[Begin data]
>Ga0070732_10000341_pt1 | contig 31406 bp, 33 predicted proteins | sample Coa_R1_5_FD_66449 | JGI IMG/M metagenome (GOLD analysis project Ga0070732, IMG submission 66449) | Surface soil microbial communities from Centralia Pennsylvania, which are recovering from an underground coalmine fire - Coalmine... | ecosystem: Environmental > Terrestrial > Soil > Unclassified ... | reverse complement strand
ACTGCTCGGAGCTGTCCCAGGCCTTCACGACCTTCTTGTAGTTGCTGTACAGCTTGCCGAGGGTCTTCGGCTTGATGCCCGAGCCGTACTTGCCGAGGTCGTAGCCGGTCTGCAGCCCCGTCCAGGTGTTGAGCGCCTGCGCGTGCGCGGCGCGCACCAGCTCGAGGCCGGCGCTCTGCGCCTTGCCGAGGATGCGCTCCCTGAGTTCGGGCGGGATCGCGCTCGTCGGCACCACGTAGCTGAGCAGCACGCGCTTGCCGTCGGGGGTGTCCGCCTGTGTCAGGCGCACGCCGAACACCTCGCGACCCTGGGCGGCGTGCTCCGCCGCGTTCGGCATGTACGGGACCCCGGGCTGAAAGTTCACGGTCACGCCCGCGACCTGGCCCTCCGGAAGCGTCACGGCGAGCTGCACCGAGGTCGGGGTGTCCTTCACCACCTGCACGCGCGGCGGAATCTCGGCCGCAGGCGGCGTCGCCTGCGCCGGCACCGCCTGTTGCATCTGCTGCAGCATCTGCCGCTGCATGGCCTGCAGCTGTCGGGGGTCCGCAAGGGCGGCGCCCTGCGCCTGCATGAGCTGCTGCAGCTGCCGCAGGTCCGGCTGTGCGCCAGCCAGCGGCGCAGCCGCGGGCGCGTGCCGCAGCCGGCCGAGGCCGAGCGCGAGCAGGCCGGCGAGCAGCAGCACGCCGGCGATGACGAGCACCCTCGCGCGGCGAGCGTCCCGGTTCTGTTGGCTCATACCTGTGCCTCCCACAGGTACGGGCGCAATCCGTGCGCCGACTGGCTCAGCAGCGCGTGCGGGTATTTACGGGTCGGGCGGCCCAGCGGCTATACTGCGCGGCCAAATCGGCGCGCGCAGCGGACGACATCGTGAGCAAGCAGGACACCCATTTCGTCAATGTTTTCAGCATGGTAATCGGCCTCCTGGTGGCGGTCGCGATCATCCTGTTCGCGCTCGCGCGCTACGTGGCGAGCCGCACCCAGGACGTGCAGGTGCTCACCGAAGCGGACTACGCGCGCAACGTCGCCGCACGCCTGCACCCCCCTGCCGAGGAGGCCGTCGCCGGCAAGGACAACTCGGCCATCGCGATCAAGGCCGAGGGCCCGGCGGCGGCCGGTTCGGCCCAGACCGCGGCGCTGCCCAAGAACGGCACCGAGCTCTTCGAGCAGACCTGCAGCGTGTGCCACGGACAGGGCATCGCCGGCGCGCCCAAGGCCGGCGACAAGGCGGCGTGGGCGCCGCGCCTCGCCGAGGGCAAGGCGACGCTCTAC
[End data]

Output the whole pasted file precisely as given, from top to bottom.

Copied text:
>Ga0070732_10000341_pt1 | contig 31406 bp, 33 predicted proteins | sample Coa_R1_5_FD_66449 | JGI IMG/M metagenome (GOLD analysis project Ga0070732, IMG submission 66449) | Surface soil microbial communities from Centralia Pennsylvania, which are recovering from an underground coalmine fire - Coalmine... | ecosystem: Environmental > Terrestrial > Soil > Unclassified ... | reverse complement strand
ACTGCTCGGAGCTGTCCCAGGCCTTCACGACCTTCTTGTAGTTGCTGTACAGCTTGCCGAGGGTCTTCGGCTTGATGCCCGAGCCGTACTTGCCGAGGTCGTAGCCGGTCTGCAGCCCCGTCCAGGTGTTGAGCGCCTGCGCGTGCGCGGCGCGCACCAGCTCGAGGCCGGCGCTCTGCGCCTTGCCGAGGATGCGCTCCCTGAGTTCGGGCGGGATCGCGCTCGTCGGCACCACGTAGCTGAGCAGCACGCGCTTGCCGTCGGGGGTGTCCGCCTGTGTCAGGCGCACGCCGAACACCTCGCGACCCTGGGCGGCGTGCTCCGCCGCGTTCGGCATGTACGGGACCCCGGGCTGAAAGTTCACGGTCACGCCCGCGACCTGGCCCTCCGGAAGCGTCACGGCGAGCTGCACCGAGGTCGGGGTGTCCTTCACCACCTGCACGCGCGGCGGAATCTCGGCCGCAGGCGGCGTCGCCTGCGCCGGCACCGCCTGTTGCATCTGCTGCAGCATCTGCCGCTGCATGGCCTGCAGCTGTCGGGGGTCCGCAAGGGCGGCGCCCTGCGCCTGCATGAGCTGCTGCAGCTGCCGCAGGTCCGGCTGTGCGCCAGCCAGCGGCGCAGCCGCGGGCGCGTGCCGCAGCCGGCCGAGGCCGAGCGCGAGCAGGCCGGCGAGCAGCAGCACGCCGGCGATGACGAGCACCCTCGCGCGGCGAGCGTCCCGGTTCTGTTGGCTCATACCTGTGCCTCCCACAGGTACGGGCGCAATCCGTGCGCCGACTGGCTCAGCAGCGCGTGCGGGTATTTACGGGTCGGGCGGCCCAGCGGCTATACTGCGCGGCCAAATCGGCGCGCGCAGCGGACGACATCGTGAGCAAGCAGGACACCCATTTCGTCAATGTTTTCAGCATGGTAATCGGCCTCCTGGTGGCGGTCGCGATCATCCTGTTCGCGCTCGCGCGCTACGTGGCGAGCCGCACCCAGGACGTGCAGGTGCTCACCGAAGCGGACTACGCGCGCAACGTCGCCGCACGCCTGCACCCCCCTGCCGAGGAGGCCGTCGCCGGCAAGGACAACTCGGCCATCGCGATCAAGGCCGAGGGCCCGGCGGCGGCCGGTTCGGCCCAGACCGCGGCGCTGCCCAAGAACGGCACCGAGCTCTTCGAGCAGACCTGCAGCGTGTGCCACGGACAGGGCATCGCCGGCGCGCCCAAGGCCGGCGACAAGGCGGCGTGGGCGCCGCGCCTCGCCGAGGGCAAGGCGACGCTCTAC